Outsmarted by Sudan
By Jim Hoagland
UNITED NATIONS ― Murder, arson and rape do not suffice as weapons in Sudan's campaign against the civilians of Darfur. Khartoum also plays the race card to block outsiders from coming to Darfur's rescue.
No, Sudan's rulers have no shame in pursuing what since 2004 the U.S. government has labeled and tolerated as ``genocide." And they now have few obstacles left to crushing resistance in the rebellious western province, where conflict and atrocity have left nearly half a million people dead and displaced 2 million more, according to the United Nations.
Give these all-too-human devils their due: By lying, stalling and relying on a warped sense of racial solidarity both with Arab countries and post-colonial African nations, the Sudanese have kept the initiative and kept the world off balance.
They have stymied the United Nations and the United States and are on the edge of winning in Darfur ― a reality that is rapidly sinking in here and in world capitals.
Washington's response to the spreading collapse of Darfur's last, best hope for significant international help is a long-delayed urgency that risks being too little, too late. President Bush and his senior foreign policy aides are finally doing things they should have done months ago.
U.S. efforts center on the 26,000-member U.N.-authorized peacekeeping force that is supposed to deploy into Darfur starting Jan. 1. It would replace a much smaller African Union contingent that has been unable to protect itself or civilians from government-backed tribal militias or the rebels in a conflict that turns on ethnicity, land resources and politics, with religious aspects thrown in.
The principal members of Bush's National Security Council met Nov. 9 and decided ― finally ― to press America's allies in Africa and the Middle East at the highest levels of government to contribute soldiers and materiel to the force, I am told by multiple sources.
The urgent need, U.N. officials underline, is for modest numbers of transport and assault helicopters with trained crews. Countries that have received large amounts of U.S. military aid ― Egypt comes instantly to mind ― should be able to fill that need, especially if Washington conditions future aid on helping in Darfur now.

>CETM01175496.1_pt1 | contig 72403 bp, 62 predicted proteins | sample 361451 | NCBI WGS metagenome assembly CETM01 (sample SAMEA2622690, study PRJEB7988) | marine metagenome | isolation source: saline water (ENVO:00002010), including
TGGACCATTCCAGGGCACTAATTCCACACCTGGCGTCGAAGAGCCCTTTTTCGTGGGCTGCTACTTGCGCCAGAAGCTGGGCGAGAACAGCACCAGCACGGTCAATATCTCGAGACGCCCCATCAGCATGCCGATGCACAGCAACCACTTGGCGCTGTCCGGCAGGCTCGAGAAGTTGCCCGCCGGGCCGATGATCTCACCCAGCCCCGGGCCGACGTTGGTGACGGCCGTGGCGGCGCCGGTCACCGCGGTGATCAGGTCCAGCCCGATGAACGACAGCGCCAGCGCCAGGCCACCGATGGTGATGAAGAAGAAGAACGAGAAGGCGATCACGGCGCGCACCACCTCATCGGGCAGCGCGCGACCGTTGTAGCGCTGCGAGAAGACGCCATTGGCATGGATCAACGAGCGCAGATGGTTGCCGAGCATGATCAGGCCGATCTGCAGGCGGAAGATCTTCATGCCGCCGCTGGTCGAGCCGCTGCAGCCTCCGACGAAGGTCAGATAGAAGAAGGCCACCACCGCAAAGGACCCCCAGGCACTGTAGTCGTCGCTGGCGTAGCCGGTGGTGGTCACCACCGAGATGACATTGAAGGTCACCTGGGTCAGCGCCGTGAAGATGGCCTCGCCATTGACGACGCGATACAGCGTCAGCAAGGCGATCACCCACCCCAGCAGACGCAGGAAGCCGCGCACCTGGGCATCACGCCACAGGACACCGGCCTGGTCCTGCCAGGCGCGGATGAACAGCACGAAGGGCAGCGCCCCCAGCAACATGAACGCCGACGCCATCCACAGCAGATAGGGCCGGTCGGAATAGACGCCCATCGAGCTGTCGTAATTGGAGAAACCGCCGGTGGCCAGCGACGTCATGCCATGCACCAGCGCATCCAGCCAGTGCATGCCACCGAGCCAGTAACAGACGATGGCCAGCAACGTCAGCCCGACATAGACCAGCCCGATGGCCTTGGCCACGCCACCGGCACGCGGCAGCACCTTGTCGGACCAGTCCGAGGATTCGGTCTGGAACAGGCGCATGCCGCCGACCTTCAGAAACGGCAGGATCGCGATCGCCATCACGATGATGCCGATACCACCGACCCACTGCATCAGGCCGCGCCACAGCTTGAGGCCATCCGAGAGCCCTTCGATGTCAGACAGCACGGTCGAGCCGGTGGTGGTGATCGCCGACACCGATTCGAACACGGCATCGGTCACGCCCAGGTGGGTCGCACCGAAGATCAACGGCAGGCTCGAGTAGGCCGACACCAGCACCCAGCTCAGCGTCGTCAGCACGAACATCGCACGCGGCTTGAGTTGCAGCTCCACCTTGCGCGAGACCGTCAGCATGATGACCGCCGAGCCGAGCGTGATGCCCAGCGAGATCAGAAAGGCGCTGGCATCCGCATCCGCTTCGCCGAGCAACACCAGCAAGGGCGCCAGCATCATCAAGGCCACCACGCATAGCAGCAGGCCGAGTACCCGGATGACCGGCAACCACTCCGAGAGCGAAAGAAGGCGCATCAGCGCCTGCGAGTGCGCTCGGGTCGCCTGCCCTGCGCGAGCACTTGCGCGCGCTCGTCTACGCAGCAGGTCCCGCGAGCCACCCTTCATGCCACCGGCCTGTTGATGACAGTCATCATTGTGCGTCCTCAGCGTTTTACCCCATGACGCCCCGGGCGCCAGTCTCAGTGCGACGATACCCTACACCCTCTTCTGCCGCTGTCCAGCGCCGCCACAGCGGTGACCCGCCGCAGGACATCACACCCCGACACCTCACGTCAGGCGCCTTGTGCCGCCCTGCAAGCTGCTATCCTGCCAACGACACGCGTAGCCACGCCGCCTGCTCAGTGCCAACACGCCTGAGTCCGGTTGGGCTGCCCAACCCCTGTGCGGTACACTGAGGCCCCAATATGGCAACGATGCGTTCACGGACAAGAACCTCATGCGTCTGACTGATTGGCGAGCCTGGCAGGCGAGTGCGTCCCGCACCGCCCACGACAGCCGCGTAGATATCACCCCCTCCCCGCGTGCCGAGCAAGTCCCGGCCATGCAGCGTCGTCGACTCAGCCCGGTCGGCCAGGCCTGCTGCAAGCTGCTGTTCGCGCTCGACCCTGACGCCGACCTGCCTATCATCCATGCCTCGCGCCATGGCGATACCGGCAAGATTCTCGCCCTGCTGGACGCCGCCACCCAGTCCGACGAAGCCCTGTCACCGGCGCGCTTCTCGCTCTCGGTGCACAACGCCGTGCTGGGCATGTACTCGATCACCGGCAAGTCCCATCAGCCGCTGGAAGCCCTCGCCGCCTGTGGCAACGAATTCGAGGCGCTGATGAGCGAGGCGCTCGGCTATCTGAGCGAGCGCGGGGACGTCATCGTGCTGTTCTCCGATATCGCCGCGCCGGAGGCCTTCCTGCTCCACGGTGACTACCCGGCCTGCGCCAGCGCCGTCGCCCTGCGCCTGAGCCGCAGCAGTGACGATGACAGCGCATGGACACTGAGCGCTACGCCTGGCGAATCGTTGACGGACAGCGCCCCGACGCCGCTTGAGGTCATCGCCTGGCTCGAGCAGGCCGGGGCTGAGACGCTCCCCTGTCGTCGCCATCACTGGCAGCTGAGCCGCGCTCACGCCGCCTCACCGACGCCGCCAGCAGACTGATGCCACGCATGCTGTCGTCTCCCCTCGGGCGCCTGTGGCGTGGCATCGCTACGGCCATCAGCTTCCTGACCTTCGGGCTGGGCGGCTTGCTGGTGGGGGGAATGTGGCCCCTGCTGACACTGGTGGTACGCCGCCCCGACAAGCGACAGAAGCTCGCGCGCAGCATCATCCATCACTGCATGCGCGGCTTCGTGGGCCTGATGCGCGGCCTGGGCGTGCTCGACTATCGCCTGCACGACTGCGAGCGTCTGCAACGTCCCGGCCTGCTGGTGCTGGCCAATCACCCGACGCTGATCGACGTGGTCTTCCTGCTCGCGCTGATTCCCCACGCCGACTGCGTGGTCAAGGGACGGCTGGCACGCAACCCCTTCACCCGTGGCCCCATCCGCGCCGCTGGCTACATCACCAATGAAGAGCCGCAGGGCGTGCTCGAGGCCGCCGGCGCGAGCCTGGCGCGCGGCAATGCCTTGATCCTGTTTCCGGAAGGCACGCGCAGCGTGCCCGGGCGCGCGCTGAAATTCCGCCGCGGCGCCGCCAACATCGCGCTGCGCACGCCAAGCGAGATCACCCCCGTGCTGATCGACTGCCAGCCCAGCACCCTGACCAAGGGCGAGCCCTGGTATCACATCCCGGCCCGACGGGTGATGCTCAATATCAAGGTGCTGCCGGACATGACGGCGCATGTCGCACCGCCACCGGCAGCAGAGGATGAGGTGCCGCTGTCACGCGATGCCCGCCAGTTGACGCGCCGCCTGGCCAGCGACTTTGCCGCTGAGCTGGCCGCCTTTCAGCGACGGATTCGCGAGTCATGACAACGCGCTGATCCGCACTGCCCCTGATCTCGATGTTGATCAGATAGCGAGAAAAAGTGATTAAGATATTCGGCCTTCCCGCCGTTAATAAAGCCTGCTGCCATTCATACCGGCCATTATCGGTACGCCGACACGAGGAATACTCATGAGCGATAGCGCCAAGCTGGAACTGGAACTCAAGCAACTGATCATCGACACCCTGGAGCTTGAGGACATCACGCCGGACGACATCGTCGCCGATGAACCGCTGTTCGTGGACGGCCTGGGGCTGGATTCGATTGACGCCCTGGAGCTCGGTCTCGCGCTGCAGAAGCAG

The White House meeting followed an Oct. 30 telephone call from Bush to U.N. Secretary-General Ban Ki-moon in which the president pointedly asked what progress was being made in assembling the new force.
Washington now wonders if Ban has erred in investing much of his first year in office in coaxing the Sudanese rulers into pointless meetings and commitments that they gradually undo.
Khartoum is backtracking on the makeup of the force, which U.N. officials have carefully designed to be effective and to be able to protect itself. African nations have promised 17 battalions, many of which lack sufficient equipment and training for the mission.
To supplement them, the United Nations also recruited a special-forces contingent from Nepal, engineering units from Europe's Nordic countries and a crucial infantry battalion from Thailand that is ready to deploy and to establish defensive positions for the units that would follow.
But Sudanese officials are suddenly insisting that the infantry units all come from Africa, and they are stalling on accepting the Nepalese commitment. Their record makes clear their intent: to block the U.N. force altogether or to make it vulnerable to coercion or destruction by the militias.
The Sudanese cloak their obstructionism in anti-imperialist, anti-foreign rhetoric: Intervention in Darfur is a front for white powers again lusting for African conquests. It is an old and shabby trick but one that still has currency in African and Middle Eastern lands traumatized by the colonial era.
Sudan is a vast African country dominated by its Arabized northern elite. It thus plays on both Arab and African resentments born of the past while managing to pit them against each other. For the ancient nation-state of Egypt to have its hands tied by the self-serving rationalizations of Khartoum is a travesty of history and of power politics.
If Bush is sincere about finally doing everything possible to rescue Darfur, he will press the leaders of Egypt, Saudi Arabia, Chad and other nearby nations to provide meaningful materiel support for the United Nations and to exert pressure on Khartoum to allow the deployment of an effective U.N. force on schedule.
America's allies may not comply, and the U.N. force may be stillborn. But then Washington will have every reason and responsibility to make clear to the people of Darfur and the world exactly which countries failed them in extremis.